top of page
  • Writer's pictureBen Turner

King Cobra **

Starring: Garrett Clayton, Christian Slater, Keegan Allen, James Franco, Alicia Silverstone

Director: Justin Kelly

There was a lot of excitement about this film. Hollywood’s most famous Queer Ally, James Franco, was going to produce and star in a movie based on the real-life story of gay porn icon Brent Corrigan, starring teenage heart-throbs from both Disney and Pretty Little Liars. It sounded like the most marketable film about gay sex ever to grace the silver screen… but unfortunately all its composite parts cannot make up for the fact that the story itself isn’t actually that interesting. Wonderful though it was to see Clayton and Allen frolicking around in next-to-nothing, no amount of eye candy can make up for a flimsy and desperate attempt at a plot.

Brent Corrigan (Clayton) auditions for King Cobra, an amateur gay porn site run by the older Stephen (Slater). An immediate hit online, Stephen ties Brent into a suffocating contract, whilst keeping him almost imprisoned in his home. Elsewhere, rival studio Viper Boys is struggling to keep up with the competition. Harlow (Allen) and Joe (Franco) have mounting debts and are looking for a breakout online star to solve all their problems. As Brent and Stephen’s relationship deteriorates, they see the perfect opportunity to intervene, but Stephen is not going to let his star go easily.

Though King Cobra is supposedly based on a true story, Corrigan has since protested that the film has “bastardised” his porn career. The latter part of the film descends into a cheap thriller, but in reality, Corrigan’s involvement with what transpired was apparently only incidental. Which basically pulls the rug from beneath the film’s entire concept. But for a film that has bent and moulded the truth, the end result is something more concerned with the bronzed and oiled aesthetics than any real tension or character study. The film tries to pass itself as both biopic and thriller, but in dipping a toe in both ponds, its ninety minute run-time mean neither make any kind of splash. By the time the credits role, you’ve seen a dull biopic with a dull attempt to nudge a thrill into its bored audience. But at least it was nice to look at.

Films have been made about porn before. Boogie Nights peels back the layers of the porn industry, examining the psyche of both performers and producers, inspecting the impact the industry has on the individual. King Cobra cannot claim to do the same. Corrigan comes across simply as an airhead and in the scenes with his mother (Silverstone), which clearly exist solely to humanise the person we have been objectifying throughout, there appears to be nothing more to his personality at all. We feel sorry for him, of course, but the true lack of glamour in the porn industry that Franco is clearly trying to emphasise is not supported at all by portraying such a shallow protagonist. And the fault does not lie with Clayton, whose charm, innocence and ability is perfect for this type of part. If only it had been better written.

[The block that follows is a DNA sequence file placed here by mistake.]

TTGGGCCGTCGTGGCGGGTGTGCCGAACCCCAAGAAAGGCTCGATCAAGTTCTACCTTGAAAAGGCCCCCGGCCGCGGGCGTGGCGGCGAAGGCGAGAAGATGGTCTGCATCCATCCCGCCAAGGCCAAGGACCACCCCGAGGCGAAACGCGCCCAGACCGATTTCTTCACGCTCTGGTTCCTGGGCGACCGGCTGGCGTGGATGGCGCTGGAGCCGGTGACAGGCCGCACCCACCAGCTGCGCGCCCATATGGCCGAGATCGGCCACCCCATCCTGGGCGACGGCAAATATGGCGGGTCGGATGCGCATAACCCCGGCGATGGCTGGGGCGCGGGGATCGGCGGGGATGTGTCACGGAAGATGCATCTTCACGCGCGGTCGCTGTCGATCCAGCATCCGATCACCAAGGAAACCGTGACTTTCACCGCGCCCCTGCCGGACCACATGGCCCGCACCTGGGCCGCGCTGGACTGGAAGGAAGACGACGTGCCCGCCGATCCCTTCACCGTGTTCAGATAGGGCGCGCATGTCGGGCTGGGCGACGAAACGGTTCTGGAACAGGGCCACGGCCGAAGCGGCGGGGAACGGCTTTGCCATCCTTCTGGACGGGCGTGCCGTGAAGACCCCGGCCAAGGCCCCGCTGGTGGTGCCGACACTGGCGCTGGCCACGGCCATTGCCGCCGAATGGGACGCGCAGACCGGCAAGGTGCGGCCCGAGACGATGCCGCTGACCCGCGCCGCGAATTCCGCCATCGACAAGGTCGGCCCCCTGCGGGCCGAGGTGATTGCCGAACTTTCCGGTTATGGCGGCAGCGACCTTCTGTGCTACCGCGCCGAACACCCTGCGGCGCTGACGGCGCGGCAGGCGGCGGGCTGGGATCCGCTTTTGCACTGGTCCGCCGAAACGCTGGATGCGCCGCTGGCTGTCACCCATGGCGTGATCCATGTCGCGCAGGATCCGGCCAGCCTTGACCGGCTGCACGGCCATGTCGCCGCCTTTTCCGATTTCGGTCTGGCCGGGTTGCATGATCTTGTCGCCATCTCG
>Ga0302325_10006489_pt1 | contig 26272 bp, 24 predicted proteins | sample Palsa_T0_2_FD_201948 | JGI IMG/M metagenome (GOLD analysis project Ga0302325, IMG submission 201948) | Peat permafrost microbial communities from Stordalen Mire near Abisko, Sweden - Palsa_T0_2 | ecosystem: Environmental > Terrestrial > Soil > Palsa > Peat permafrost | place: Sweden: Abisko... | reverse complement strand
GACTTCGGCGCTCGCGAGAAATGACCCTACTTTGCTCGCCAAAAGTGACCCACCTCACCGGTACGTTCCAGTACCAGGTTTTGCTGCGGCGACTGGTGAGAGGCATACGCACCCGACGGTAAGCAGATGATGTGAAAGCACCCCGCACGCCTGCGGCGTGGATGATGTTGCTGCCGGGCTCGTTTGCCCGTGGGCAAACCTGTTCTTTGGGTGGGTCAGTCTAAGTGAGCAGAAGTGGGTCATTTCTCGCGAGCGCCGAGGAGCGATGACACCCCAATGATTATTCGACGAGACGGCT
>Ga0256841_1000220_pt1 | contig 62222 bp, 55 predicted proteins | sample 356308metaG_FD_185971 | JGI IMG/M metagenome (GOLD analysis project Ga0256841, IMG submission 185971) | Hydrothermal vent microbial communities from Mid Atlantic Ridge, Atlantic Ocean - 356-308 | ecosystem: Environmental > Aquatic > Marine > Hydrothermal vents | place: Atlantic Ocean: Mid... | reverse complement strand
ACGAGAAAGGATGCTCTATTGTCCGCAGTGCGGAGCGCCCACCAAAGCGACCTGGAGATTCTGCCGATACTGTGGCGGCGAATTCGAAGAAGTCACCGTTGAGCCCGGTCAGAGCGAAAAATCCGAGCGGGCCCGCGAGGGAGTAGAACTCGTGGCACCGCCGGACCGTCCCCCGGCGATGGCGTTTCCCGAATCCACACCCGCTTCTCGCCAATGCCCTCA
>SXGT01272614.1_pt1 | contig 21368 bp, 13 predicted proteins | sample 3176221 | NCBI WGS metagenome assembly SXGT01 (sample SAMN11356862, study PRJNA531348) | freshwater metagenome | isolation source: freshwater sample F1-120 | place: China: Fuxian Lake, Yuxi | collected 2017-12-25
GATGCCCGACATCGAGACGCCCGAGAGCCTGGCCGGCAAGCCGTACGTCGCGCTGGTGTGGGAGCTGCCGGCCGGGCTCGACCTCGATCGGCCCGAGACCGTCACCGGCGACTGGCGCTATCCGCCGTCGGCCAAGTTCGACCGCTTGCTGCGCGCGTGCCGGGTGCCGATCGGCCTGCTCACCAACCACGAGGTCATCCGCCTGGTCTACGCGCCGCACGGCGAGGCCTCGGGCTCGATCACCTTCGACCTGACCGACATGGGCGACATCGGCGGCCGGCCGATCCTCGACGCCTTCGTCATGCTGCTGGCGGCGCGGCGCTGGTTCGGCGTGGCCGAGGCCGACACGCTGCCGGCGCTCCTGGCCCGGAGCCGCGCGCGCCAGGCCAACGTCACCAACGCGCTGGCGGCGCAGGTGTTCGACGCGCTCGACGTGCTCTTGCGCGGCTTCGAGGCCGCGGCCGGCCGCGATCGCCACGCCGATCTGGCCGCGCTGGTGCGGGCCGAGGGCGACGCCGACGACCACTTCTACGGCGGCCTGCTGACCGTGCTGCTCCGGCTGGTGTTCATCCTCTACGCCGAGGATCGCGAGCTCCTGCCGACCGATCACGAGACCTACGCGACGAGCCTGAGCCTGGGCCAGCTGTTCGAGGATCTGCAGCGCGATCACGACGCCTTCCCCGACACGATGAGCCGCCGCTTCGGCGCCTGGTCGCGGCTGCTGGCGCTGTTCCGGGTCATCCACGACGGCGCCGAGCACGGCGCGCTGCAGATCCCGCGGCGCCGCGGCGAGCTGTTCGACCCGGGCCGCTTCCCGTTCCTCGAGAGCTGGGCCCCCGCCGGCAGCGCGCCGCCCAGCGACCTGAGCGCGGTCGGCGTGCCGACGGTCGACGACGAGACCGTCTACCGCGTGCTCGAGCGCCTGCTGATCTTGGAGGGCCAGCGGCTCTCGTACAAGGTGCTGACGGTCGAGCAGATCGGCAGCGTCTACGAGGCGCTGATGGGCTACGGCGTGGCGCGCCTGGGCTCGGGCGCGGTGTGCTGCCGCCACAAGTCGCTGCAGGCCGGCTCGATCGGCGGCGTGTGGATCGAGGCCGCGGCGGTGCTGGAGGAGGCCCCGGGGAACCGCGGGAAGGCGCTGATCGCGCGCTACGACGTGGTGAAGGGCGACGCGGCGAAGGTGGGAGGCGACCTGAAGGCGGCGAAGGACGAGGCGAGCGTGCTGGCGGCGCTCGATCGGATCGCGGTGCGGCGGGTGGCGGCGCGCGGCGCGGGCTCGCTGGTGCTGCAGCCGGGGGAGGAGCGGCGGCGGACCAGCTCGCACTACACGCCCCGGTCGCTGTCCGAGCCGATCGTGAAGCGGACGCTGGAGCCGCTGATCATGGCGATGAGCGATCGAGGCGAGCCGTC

Slater’s Stephen is a more complex role, but the attempt to explore his motives for shooting porn are unfortunately only touched upon. Franco is suitably sleazy as Joe, but his volatile rages and abusive outbursts make him more into a pantomime villain than a character of any real depth. The only performance with any real teeth is Allen’s, whose devil-may-care attitude toward sex is underpinned by something much darker. However, just like Clayton, any real depth to his character was either condemned to the cutting room floor, or was never really given time to develop.

If you want to watch a shallow gay erotic thriller that masquerades as “true crime”, then I’m sure this is the film for you. But considering the names attached to it, this is little more than trash. A trashcan. Filled with soiled tissues. Franco’s determination to explore Queer Culture had such promise after Interior, Leather Bar, but if this is what he was working toward, I won’t be alone in expressing my disappointment. There is definitely a great film to be made about the gay porn industry, but unfortunately, King Cobra is not it.


bottom of page